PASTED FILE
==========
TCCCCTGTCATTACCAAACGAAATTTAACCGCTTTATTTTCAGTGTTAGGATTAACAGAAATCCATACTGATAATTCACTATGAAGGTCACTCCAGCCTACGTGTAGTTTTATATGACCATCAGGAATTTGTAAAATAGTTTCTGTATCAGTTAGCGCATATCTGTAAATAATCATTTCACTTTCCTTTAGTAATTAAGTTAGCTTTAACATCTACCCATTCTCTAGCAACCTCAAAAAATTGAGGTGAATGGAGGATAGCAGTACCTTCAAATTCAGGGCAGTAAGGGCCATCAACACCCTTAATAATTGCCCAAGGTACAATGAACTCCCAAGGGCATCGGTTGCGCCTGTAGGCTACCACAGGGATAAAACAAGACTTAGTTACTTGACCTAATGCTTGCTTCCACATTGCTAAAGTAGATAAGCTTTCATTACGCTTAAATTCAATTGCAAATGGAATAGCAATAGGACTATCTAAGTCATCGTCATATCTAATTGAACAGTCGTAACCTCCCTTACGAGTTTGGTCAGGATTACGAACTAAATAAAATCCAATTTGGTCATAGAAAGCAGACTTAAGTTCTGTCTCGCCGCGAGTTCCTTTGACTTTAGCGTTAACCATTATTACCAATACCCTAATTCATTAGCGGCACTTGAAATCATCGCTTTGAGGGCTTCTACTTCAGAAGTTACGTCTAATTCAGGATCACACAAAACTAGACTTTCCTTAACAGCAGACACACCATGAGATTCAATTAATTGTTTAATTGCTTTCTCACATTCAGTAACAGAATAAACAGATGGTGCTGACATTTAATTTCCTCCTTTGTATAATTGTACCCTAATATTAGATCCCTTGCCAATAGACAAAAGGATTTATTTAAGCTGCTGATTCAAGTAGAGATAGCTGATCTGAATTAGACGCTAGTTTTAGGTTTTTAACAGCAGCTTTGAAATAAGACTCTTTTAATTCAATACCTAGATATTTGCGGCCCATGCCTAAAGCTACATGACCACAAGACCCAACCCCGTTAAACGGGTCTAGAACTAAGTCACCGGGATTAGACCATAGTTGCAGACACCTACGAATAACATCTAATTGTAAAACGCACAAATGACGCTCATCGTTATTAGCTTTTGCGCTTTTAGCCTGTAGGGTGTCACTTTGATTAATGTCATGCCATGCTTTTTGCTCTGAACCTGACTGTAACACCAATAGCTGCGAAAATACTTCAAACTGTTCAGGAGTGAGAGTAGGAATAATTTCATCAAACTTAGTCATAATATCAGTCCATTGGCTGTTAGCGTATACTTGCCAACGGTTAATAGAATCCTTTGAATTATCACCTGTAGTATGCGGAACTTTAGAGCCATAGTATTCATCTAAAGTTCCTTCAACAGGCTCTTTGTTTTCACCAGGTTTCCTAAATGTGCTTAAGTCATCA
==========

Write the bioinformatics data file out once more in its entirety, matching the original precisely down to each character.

TCCCCTGTCATTACCAAACGAAATTTAACCGCTTTATTTTCAGTGTTAGGATTAACAGAAATCCATACTGATAATTCACTATGAAGGTCACTCCAGCCTACGTGTAGTTTTATATGACCATCAGGAATTTGTAAAATAGTTTCTGTATCAGTTAGCGCATATCTGTAAATAATCATTTCACTTTCCTTTAGTAATTAAGTTAGCTTTAACATCTACCCATTCTCTAGCAACCTCAAAAAATTGAGGTGAATGGAGGATAGCAGTACCTTCAAATTCAGGGCAGTAAGGGCCATCAACACCCTTAATAATTGCCCAAGGTACAATGAACTCCCAAGGGCATCGGTTGCGCCTGTAGGCTACCACAGGGATAAAACAAGACTTAGTTACTTGACCTAATGCTTGCTTCCACATTGCTAAAGTAGATAAGCTTTCATTACGCTTAAATTCAATTGCAAATGGAATAGCAATAGGACTATCTAAGTCATCGTCATATCTAATTGAACAGTCGTAACCTCCCTTACGAGTTTGGTCAGGATTACGAACTAAATAAAATCCAATTTGGTCATAGAAAGCAGACTTAAGTTCTGTCTCGCCGCGAGTTCCTTTGACTTTAGCGTTAACCATTATTACCAATACCCTAATTCATTAGCGGCACTTGAAATCATCGCTTTGAGGGCTTCTACTTCAGAAGTTACGTCTAATTCAGGATCACACAAAACTAGACTTTCCTTAACAGCAGACACACCATGAGATTCAATTAATTGTTTAATTGCTTTCTCACATTCAGTAACAGAATAAACAGATGGTGCTGACATTTAATTTCCTCCTTTGTATAATTGTACCCTAATATTAGATCCCTTGCCAATAGACAAAAGGATTTATTTAAGCTGCTGATTCAAGTAGAGATAGCTGATCTGAATTAGACGCTAGTTTTAGGTTTTTAACAGCAGCTTTGAAATAAGACTCTTTTAATTCAATACCTAGATATTTGCGGCCCATGCCTAAAGCTACATGACCACAAGACCCAACCCCGTTAAACGGGTCTAGAACTAAGTCACCGGGATTAGACCATAGTTGCAGACACCTACGAATAACATCTAATTGTAAAACGCACAAATGACGCTCATCGTTATTAGCTTTTGCGCTTTTAGCCTGTAGGGTGTCACTTTGATTAATGTCATGCCATGCTTTTTGCTCTGAACCTGACTGTAACACCAATAGCTGCGAAAATACTTCAAACTGTTCAGGAGTGAGAGTAGGAATAATTTCATCAAACTTAGTCATAATATCAGTCCATTGGCTGTTAGCGTATACTTGCCAACGGTTAATAGAATCCTTTGAATTATCACCTGTAGTATGCGGAACTTTAGAGCCATAGTATTCATCTAAAGTTCCTTCAACAGGCTCTTTGTTTTCACCAGGTTTCCTAAATGTGCTTAAGTCATCA